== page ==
Leap 3D Sensor - First Demos
Written by Harry Fairhead   
Sunday, 09 December 2012

Although the Leap 3D sensor is still not available for general sale, the developer kits do seem to be producing some impressive results. It looks as if the Leap might be the great leap forward it promised to be.

Initially the I Programmer team was skeptical about the Leap because it seemed to claim far too much for too little effort and cash. A $70 device shouldn't be capable of  10 micron 3D resolution, which is what it claims to do.

We still don't know if the specifications are anywhere near the mark or if there is some limitation that isn't quite so obvious. However, as the first independent demos start to appear it becomes clear that the device does broadly what it claims to do, i.e. track accurately enough to follow the movements of individual figures on a hand.

If this seems like a small claim to you then you need to look at the inability of devices like the Kinect to do the same job and difficulties that people have to overcome to do the same job using known technologies. Of course, we don't know what technology the Leap actually uses.

In this example we have a quadrotor controlled by hand movements via a LabView program. The video shows the unboxing of the device and the building of a quadrotor controller in under 24 hours.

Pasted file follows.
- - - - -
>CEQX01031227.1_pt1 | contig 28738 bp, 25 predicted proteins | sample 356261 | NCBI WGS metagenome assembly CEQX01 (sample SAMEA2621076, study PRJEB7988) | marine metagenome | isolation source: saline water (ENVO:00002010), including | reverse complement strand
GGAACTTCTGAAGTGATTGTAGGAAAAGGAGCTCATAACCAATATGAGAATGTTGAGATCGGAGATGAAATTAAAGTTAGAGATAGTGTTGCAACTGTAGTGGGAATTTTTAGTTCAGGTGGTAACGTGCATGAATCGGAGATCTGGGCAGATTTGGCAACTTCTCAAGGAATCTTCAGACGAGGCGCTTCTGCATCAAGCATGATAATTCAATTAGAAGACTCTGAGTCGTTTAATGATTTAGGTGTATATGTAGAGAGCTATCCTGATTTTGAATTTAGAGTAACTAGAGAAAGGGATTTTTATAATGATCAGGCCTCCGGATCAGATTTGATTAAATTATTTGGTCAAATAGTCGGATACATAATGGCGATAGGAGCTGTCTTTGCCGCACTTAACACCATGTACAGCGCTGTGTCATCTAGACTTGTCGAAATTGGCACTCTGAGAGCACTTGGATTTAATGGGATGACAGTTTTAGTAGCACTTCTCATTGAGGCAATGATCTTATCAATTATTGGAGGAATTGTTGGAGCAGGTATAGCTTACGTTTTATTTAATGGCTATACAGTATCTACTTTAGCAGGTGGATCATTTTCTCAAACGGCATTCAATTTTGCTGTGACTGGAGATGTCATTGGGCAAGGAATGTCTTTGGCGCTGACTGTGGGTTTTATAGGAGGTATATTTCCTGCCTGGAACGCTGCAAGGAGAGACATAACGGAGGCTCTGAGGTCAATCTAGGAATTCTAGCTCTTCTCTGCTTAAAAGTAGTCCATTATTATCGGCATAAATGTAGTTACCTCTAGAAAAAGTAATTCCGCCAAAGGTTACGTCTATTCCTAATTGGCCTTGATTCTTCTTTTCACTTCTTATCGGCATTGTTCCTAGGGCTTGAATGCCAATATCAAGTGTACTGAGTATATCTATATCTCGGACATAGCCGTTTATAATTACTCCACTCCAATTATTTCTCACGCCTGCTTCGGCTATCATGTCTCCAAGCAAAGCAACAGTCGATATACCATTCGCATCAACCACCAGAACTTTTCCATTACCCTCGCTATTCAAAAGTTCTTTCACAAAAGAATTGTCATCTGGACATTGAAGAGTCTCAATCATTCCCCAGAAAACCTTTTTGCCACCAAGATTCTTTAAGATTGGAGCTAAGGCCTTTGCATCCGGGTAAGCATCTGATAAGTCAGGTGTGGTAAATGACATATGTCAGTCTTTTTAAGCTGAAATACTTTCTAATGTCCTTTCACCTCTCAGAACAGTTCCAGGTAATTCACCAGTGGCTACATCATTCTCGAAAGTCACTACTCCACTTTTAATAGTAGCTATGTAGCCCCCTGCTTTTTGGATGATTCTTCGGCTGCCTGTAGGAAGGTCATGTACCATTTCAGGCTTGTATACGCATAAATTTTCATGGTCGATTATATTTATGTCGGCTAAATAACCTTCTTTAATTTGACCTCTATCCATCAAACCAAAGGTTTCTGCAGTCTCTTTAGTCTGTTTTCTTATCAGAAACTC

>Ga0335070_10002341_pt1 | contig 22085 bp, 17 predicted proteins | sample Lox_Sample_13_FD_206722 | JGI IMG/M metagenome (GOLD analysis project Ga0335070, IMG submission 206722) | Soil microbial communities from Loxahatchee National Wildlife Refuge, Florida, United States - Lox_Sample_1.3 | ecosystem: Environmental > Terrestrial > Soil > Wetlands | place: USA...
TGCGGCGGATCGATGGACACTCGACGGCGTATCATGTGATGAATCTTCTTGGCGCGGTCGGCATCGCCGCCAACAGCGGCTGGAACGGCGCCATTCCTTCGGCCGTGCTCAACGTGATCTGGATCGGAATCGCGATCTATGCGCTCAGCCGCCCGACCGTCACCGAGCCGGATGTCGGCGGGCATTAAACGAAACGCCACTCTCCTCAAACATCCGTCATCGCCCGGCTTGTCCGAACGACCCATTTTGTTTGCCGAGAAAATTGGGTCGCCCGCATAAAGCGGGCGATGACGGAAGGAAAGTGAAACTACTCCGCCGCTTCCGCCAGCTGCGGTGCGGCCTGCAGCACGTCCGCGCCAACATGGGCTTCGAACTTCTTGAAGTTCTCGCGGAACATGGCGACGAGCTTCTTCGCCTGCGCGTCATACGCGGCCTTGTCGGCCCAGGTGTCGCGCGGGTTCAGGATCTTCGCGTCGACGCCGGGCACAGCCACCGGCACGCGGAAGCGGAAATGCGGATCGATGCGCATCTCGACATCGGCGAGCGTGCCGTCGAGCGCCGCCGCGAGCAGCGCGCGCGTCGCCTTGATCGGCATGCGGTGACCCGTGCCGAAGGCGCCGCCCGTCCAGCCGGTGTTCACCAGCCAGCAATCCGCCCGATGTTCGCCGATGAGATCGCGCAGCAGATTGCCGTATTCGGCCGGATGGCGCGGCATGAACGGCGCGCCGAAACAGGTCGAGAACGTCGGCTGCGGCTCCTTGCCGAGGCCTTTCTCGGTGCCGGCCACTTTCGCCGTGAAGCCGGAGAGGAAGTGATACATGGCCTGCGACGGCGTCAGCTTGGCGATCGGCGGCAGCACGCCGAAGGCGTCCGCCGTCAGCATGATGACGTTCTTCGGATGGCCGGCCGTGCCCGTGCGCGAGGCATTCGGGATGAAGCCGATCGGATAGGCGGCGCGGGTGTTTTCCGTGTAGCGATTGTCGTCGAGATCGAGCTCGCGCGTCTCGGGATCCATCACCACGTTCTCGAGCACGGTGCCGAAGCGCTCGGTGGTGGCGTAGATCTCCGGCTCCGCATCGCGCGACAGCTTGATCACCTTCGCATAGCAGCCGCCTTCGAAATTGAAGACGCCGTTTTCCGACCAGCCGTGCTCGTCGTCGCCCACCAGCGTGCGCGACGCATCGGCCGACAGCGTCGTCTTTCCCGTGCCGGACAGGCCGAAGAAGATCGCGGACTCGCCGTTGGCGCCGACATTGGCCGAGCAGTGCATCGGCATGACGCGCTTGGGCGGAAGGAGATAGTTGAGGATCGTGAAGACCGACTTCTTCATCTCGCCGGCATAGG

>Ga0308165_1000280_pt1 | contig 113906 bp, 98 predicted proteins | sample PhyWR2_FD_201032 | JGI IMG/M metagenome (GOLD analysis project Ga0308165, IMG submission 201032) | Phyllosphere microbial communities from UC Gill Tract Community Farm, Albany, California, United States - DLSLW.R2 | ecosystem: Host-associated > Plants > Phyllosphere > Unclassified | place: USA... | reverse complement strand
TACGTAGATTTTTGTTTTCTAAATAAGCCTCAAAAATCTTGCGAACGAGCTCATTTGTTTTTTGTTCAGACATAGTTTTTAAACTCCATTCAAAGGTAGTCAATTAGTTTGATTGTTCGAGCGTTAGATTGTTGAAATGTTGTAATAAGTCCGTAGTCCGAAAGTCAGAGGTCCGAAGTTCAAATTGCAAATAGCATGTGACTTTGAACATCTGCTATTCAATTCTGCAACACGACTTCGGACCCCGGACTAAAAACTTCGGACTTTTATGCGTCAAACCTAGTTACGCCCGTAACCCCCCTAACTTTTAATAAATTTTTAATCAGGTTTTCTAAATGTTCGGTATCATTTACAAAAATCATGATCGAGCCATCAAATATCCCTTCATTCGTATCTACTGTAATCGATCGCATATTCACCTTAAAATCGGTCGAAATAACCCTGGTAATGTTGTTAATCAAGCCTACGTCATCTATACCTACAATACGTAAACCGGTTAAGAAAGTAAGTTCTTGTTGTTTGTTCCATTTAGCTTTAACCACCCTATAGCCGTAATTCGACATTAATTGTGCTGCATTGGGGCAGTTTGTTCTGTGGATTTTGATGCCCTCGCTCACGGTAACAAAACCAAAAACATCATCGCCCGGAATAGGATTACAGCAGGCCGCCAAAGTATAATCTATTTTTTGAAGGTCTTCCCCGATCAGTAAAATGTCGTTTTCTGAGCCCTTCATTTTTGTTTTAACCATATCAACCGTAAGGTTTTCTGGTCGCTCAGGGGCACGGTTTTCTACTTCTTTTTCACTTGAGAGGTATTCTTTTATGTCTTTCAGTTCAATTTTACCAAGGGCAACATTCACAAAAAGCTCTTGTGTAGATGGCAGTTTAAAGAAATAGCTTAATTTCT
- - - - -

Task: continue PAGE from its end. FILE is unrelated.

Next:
A second project, AirHarp, is perhaps a better example of precise finger detection. As the implementor, Adam Somers says:

Leap Motion is a highly precise and responsive motion tracking device, making it a perfect tool for expressive musical interactions.

You can see the air harp in action in the following video:

 

The code for AirHarp is on Github and its in C++.

So it looks as if Leap is a real user interface device that works well enough for these sorts of applications. What is important and game changing is the fact that the Leap works on the desktop and at close distances. With the Kinect you generally have to be a few feet away and it is best at whole body tracking. The Leap with its close and accurate operation might just provide an alternative to the long serving mouse or even provide a way to convert every screen to a touch screen.

Let's see what happens when the Leap is available to all.

 

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